Pelowski said that Dayton might sign a legislative funding bill after all. The Winona representative added that the disagreements over last year’s tax cuts may be addressed through a new tax bill this spring. “It’s now clear there will have to be a tax bill because of the massive changes that will hit Minnesota as a result of the federal changes,” Pelowski said, referring to the federal tax overhaul recently passed by Congress and signed by President Donald Trump. Pelowski said Minnesota would have to change its own tax laws to adjust, and Dayton may use a new tax bill as an opportunity to renegotiate last year’s cigar, estate, and business tax cuts.
Drazkowski, too, expects a tax bill this session. “We’re going to be going over what the federal tax cut bill means around the needs for conformity for Minnesota,” he stated. His own priority for state tax reform is building on last year’s agriculture-to-school legislation, which gave farmers a break on taxes used to repay school construction bonds. Drazkowski said last year’s legislation used state funds to supplant what farmers would otherwise pay toward school bonds. He called that a partial solution, and said that he would push for a system in which farmers are only taxed on the value of their house, their garage, and one acre of land —not their entire acreage. That would shift part of the tax burden for school bonds off the state and onto local businesses and residences. “The right thing to do would be collect it equally and fairly to begin with,” Drazkowski stated.
Even-numbered years are also when the legislature traditionally passes its own bonding bills to borrow money and fund construction and repair projects across the state. Dayton has not released a bonding proposal yet. Drazkowski said the government does not need to borrow any more money. “I am not going to be voting for a bonding bill, and I am going to be very much encouraging the house to not pass another borrowing bill,” he stated. Citing a past bonding bill that failed, Pelowski said that the state is still behind on capital investments. Goggin said he was hopeful that the legislature could fund more road and bridge repairs through a bonding bill this session, and that Wabasha’s request for funding for upgrades at the National Eagle Center would be high on his priority list. Even though some people scoff at it, the proposed ski jump facility outside Red Wing is a good idea that would attract people to Minnesota, he added. “I’m all about making sure we have economic development,” Goggin stated.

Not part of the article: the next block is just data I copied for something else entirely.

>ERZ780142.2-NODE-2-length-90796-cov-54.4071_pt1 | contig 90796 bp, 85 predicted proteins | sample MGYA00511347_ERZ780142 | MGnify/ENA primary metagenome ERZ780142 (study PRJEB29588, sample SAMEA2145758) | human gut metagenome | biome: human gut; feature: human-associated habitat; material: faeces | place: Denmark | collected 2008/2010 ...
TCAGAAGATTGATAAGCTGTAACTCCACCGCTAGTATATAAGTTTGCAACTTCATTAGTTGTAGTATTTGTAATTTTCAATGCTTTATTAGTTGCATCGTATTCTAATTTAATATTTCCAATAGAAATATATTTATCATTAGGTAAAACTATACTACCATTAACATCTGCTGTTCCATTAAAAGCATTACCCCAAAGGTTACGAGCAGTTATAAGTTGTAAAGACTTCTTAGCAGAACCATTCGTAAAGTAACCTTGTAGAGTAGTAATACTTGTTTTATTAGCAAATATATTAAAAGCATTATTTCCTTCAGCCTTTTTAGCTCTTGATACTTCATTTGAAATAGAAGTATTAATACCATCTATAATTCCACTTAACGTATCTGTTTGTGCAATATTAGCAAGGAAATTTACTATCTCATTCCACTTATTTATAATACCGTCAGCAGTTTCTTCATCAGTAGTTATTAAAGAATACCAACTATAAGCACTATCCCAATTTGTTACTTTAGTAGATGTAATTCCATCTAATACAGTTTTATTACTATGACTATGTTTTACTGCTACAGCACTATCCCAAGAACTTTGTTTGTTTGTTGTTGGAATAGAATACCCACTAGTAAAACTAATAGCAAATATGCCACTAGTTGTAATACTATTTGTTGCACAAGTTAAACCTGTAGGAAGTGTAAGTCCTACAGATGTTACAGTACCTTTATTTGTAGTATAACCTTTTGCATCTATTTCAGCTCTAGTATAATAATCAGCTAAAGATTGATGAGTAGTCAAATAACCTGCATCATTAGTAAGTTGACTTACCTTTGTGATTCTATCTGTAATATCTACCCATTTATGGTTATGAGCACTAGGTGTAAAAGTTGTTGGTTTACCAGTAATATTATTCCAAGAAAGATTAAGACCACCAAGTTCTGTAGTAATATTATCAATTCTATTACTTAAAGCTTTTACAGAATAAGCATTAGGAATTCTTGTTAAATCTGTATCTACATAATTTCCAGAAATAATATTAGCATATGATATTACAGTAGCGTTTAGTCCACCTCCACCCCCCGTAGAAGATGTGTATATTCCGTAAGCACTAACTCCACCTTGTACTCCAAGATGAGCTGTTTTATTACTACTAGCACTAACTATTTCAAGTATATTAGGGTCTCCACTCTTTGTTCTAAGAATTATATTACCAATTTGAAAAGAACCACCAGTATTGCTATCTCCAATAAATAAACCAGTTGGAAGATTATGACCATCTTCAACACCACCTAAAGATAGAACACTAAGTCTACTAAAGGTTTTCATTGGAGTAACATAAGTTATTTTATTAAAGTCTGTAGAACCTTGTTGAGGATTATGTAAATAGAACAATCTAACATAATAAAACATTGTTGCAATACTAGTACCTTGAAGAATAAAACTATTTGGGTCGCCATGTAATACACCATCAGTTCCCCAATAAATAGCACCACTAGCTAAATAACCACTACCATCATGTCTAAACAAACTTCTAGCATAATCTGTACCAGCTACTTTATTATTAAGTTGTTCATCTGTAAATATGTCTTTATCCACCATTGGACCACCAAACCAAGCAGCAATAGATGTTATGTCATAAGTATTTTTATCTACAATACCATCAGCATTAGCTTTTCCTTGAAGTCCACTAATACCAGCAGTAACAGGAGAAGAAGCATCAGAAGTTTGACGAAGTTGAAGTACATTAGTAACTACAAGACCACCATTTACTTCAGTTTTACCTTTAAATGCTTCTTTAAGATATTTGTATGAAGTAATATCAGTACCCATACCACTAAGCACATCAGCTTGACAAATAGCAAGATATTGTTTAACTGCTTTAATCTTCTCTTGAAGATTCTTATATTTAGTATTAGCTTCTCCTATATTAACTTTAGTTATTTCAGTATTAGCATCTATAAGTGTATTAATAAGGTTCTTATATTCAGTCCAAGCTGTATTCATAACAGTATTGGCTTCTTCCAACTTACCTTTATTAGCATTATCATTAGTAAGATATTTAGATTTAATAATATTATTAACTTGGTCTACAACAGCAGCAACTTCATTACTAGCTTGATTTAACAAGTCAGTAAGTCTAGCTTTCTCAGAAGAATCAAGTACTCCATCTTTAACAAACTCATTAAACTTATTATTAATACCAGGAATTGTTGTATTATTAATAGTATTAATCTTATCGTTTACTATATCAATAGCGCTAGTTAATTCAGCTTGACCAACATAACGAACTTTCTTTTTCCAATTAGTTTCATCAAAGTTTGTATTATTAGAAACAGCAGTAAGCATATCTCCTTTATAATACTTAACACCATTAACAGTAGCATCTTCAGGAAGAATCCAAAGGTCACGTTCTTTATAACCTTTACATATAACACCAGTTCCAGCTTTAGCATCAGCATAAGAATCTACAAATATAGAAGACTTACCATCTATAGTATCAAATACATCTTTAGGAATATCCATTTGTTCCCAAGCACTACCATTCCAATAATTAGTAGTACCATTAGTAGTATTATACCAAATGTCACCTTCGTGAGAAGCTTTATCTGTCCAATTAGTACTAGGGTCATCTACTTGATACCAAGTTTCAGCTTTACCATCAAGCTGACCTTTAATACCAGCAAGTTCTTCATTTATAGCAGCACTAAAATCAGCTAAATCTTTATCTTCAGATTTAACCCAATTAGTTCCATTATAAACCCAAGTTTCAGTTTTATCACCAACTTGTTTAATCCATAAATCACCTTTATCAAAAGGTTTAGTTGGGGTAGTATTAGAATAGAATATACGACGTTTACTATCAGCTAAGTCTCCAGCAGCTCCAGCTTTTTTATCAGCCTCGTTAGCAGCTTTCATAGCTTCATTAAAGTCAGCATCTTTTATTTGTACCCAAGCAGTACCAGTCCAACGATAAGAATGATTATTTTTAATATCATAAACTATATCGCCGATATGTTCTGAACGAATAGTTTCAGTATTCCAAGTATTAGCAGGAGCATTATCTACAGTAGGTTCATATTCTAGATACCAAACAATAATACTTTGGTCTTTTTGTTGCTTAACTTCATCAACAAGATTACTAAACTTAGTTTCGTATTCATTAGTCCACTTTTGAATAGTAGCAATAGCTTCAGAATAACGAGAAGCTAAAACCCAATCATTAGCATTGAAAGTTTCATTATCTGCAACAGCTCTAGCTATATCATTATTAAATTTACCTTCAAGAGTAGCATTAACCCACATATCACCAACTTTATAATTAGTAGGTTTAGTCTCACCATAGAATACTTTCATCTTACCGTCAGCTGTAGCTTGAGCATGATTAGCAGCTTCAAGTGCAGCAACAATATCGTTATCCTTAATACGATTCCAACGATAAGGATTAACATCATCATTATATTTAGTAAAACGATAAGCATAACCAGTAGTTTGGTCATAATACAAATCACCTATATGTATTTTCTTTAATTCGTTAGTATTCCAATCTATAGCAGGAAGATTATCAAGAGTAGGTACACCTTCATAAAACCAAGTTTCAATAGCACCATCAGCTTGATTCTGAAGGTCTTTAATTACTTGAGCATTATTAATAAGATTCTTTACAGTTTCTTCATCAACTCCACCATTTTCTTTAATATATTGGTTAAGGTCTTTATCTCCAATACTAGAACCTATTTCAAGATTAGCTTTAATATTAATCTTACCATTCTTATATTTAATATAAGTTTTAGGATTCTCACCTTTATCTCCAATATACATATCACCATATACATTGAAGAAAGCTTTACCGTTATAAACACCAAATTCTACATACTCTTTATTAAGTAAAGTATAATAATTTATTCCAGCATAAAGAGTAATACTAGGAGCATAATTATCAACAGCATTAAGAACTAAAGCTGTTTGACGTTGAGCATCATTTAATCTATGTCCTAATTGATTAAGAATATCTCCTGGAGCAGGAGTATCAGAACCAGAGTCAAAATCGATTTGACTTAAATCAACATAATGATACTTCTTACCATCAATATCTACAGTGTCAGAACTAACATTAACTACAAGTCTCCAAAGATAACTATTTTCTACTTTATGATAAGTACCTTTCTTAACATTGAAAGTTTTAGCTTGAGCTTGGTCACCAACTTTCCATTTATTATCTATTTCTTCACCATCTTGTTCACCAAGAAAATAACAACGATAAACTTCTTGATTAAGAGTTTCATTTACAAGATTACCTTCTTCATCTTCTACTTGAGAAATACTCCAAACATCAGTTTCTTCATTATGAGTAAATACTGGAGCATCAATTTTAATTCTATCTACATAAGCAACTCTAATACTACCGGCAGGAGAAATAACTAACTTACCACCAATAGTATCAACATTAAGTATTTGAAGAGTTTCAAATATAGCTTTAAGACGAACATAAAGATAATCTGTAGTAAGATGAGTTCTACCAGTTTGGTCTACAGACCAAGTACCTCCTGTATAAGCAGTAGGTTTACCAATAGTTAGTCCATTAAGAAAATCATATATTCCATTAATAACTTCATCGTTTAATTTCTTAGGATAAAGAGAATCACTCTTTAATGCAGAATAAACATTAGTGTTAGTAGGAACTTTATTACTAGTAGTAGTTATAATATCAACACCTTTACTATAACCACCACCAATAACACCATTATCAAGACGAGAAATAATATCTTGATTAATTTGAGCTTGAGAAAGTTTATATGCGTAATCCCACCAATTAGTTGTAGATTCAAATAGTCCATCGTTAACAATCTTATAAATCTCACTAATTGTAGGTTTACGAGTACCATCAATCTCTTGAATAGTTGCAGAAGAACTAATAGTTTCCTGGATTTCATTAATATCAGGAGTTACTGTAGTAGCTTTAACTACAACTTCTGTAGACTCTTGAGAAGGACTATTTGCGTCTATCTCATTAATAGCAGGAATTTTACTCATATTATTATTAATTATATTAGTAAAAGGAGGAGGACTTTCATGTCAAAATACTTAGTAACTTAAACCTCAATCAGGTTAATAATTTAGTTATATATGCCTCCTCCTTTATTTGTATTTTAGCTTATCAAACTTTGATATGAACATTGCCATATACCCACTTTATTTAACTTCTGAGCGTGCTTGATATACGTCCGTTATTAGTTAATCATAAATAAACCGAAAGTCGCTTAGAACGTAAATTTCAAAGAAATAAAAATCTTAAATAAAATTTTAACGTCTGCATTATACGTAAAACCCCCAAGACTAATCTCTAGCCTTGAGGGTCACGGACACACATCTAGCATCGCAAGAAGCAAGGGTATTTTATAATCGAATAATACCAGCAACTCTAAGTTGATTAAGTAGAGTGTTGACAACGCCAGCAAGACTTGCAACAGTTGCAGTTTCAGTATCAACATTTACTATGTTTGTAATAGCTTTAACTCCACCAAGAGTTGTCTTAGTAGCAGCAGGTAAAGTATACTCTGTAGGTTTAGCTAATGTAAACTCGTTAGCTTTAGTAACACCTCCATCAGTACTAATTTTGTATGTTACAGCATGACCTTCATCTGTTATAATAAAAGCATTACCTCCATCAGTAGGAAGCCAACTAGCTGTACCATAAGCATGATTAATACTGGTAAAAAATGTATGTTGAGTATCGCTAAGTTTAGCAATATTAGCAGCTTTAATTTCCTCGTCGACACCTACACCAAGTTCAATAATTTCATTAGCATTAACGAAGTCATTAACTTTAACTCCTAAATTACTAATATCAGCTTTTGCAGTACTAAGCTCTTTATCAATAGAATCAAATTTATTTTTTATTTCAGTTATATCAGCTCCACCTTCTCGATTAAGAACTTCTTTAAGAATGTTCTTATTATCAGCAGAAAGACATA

When Goggin, Pelowski, and Drazkowski meet with the Winona County Board later this month, the board’s top request will be for the state to start paying its fair share for human services programs the state requires the county to provide. County leaders say the legislature used these unfunded mandates to balance its own budget on the backs of county property taxpayers. None of the three lawmakers were very optimistic that any additional funding for the 2018-2019 budget would be passed this spring.
Pelowski has, for years, pushed for the legislature to avoid last-minute, high-stakes dealmaking at the end of session. “You’re looking at a 14-week session,” he noted, explaining that that does not leave a lot of time for lawmakers to craft complex tax legislation and a bonding bill, not to mention resolving disagreements with Dayton. “It’s as unpredictable as it has ever been,” Pelowski said.